Ghislaine Maxwell pleads NOT GUILTY to two more counts of sex trafficking
Appearing frail with graying hair after months behind bars, Ghislaine Maxwell pleaded not guilty todayin her first in-person hearing since her arrest last year.
The British socialite was arraigned in a Manhattan courthouse on new sex trafficking charges added to an indictment three weeks ago. Her lawyer entered a not guilty plea Friday.
‘Yes, your honor,’ and ‘I have, your honor’ were the only words Maxwell said when answering the judge, before waiving the public reading of charges.
Today is the first time Jeffrey Epstein‘s alleged madam appeared in person after nine months in what she described as ‘hell-hole’ Metropolitan Detention Center and her physical appearance showed.
Maxwell’s signature short black haircut was grown out long, showing off the gray at the roots as she appeared noticeably more frail than her last hearing in July.
But there was no sign of the hair loss her lawyers claimed she had experienced in prison and no sign of her husband Scott Borgerson who was anticipated to show up to support her.
Ghislaine Maxwell pleaded not guilty to new sex trafficking charges added to an indictment three weeks ago. Pictured: A courtroom sketch of Maxwell from July 14, 2020
Jeff Pagliuca and Laura Menninger, legal team for Ghislaine Maxwell, arrive ahead of her arraignment on new indictment Friday
Protesters hold a banner outside Manhattan Federal Court ahead of Ghislaine Maxwell’s arraignment
Maxwell was wearing a white mask and a blue prison issue top and trousers. Her feet were shackled together as she walked in and sat down between her lawyers with two US Marshals behind her.
She was mostly impassive and only when questioned by the judge.
Ghislaine Maxwell (right with her ex-boyfriend Jeffrey Epstein in 2005) is set to attend a New York court today in her first in-person hearing since her arrest last year
At the end of the brief hearing she waved at a blonde middle aged friend at the back of the court.
Maxwell did not appear to see her sister Isabel who was at the back of the court wearing dark glasses and a beret to disguise herself. She appeared extremely nervous and paced around.
There were only a few dozen people allowed into courtroom 24B of the Manhattan federal court due to Covid restrictions.
Among them were David Boies and Sigrid McCawley, lawyers who represent the second of four Maxwell accusers.
Maxwell’s legal team, Jeff Pagliuca, Laura Menninger and David Markus were seen arriving ahead of her arraignment.
The judge presiding said she is considering the defense’s request to move the trial to the fall or winter.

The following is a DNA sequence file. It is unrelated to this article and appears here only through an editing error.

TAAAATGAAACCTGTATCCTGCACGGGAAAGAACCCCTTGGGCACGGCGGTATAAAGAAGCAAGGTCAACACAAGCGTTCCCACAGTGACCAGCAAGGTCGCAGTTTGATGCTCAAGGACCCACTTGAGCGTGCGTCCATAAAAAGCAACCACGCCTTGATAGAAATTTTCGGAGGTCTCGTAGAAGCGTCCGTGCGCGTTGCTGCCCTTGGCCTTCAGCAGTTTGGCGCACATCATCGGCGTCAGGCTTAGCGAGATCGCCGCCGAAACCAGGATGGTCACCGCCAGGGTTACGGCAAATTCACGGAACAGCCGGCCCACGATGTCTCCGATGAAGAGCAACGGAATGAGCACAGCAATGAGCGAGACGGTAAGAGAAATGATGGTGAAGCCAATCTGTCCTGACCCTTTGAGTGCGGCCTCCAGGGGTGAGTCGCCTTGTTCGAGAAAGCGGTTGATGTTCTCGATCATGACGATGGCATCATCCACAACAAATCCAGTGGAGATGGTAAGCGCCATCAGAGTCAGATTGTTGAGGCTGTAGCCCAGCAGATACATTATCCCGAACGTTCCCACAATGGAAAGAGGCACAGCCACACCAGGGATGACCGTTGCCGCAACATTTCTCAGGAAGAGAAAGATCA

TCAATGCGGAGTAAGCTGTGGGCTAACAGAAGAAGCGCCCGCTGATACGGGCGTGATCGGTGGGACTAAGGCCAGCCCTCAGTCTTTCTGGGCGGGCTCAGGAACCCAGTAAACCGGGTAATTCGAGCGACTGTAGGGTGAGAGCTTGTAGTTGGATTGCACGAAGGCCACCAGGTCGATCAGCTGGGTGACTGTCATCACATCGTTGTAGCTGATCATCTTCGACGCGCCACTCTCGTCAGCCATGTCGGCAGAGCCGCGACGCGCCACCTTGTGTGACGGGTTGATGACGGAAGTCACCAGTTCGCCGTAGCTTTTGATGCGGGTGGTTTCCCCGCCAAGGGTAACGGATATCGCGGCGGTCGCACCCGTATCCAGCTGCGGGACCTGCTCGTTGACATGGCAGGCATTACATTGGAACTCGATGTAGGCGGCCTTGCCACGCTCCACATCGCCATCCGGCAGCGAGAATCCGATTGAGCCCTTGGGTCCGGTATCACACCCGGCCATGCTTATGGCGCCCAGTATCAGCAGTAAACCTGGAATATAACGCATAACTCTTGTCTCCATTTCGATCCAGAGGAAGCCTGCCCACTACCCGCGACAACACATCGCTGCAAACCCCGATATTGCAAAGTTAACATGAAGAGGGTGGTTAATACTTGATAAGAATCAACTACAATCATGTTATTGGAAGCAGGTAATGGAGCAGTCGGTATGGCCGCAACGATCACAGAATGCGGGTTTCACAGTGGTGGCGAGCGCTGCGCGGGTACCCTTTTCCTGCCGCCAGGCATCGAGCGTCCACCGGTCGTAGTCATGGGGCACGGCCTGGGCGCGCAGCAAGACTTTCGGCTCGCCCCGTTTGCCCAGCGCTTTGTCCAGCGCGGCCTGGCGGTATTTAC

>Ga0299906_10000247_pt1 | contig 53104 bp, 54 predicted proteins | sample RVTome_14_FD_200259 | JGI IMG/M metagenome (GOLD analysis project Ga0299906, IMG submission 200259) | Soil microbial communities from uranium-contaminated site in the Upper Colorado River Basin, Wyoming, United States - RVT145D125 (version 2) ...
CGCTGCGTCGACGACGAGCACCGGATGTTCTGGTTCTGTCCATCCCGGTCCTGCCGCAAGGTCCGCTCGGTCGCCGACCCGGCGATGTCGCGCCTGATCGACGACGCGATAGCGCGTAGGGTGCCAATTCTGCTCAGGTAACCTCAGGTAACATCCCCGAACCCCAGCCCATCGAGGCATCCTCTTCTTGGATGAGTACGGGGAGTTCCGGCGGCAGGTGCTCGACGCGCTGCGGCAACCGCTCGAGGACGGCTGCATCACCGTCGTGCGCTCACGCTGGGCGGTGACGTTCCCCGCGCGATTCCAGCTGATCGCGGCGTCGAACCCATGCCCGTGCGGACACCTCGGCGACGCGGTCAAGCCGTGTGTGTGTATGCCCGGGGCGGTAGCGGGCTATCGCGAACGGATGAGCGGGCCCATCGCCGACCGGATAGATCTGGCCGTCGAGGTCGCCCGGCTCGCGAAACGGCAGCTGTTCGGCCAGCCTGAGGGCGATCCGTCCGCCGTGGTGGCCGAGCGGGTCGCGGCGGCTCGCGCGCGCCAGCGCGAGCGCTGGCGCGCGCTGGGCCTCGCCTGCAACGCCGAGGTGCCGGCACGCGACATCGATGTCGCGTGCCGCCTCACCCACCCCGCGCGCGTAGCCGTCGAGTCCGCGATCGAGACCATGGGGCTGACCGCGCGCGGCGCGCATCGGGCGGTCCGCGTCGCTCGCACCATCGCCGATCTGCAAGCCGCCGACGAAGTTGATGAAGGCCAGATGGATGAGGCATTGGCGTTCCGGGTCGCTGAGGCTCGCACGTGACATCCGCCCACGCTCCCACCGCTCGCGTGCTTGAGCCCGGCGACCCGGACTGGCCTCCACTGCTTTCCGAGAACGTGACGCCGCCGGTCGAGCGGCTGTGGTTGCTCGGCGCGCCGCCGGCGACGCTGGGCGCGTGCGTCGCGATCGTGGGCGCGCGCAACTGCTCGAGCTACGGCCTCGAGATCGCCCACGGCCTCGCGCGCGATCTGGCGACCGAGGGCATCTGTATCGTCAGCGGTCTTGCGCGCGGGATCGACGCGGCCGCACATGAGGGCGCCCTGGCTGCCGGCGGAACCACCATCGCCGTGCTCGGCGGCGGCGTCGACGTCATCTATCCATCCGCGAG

Her lawyers have previously said she was demanding to be arraigned on the new allegations in person after the dial-in phone line on a previous hearing was hijacked by QAnon conspiracy theorists.
Her lawyers failed three times to convince Judge Nathan to release Maxwell on bail after they claimed their client is living in poor prison conditions and has lost weight.
She had requested a week’s delay to April 23 to formally plead to two additional charges at federal court in New York
A document filed by her lawyers states that this was to enable her ‘family members to adjust their schedules and make travel arrangements to attend the court proceedings’.
But Maxwell’s alleged victims pleaded with a federal court not to delay her trial because they are suffering from an ‘enormous amount of stress’.
Maxwell’s husband Scott Borgerson did not appear in court Friday to support her
Ghislaine Maxwell, 59, in June 2019 (pictured front) with her six living siblings. Her sister Isabel appeared in court today. The siblings, L-R, are: Anne, 73, Kevin, 62, twins Isabel and Christine, 70, Philip, 71, and Ian, 64
There were only a few dozen people allowed into courtroom 24B of the Manhattan federal court due to Covid restrictions. Among them were David Boies and Sigrid McCawley (pictured), lawyers who represent the second of four Maxwell accusers
Lawyer David Markus is seen arriving at Manhattan Federal Court Friday
Prosecutors said that two women who will give evidence against Maxwell will not be able to rest until the case is heard.
One is feeling ‘significant stress’ while the other is feeling an ‘enormous amount of stress’ and intends to give evidence in person despite her personal obligations at the time.
They wrote: ‘The longer this case remains pending, the longer the victims suffer the anxiety of anticipating their trial testimony and the uncertainty of awaiting a resolution.
Judge Alison Nathan is presiding over Maxwell’s case
‘As a result, multiple victims oppose any adjournment of the trial date. In particular, Minor Victim-3 expressed feeling significant stress during the pendency of this case and a strong desire to have the case brought to a close through trial as soon as possible.
‘Similarly, Minor Victim-2 also indicated that she has experienced an enormous amount of stress while this case has been pending, wishes to see the case brought to trial as scheduled, and has already planned to be available to testify at trial as scheduled this summer, despite her
Sources close to Maxwell’s family told The Telegraph that her appearance in court today is about Maxwell wanting to ‘face her accusers head on’, as well as being free from her prison cell for a while.
A rewritten indictment lodged against the 59-year-old British socialite last month added sex trafficking charges to allegations that Maxwell recruited three teenage girls from 1994 to 1997 for then-boyfriend Jeffrey Epstein to sexually abuse.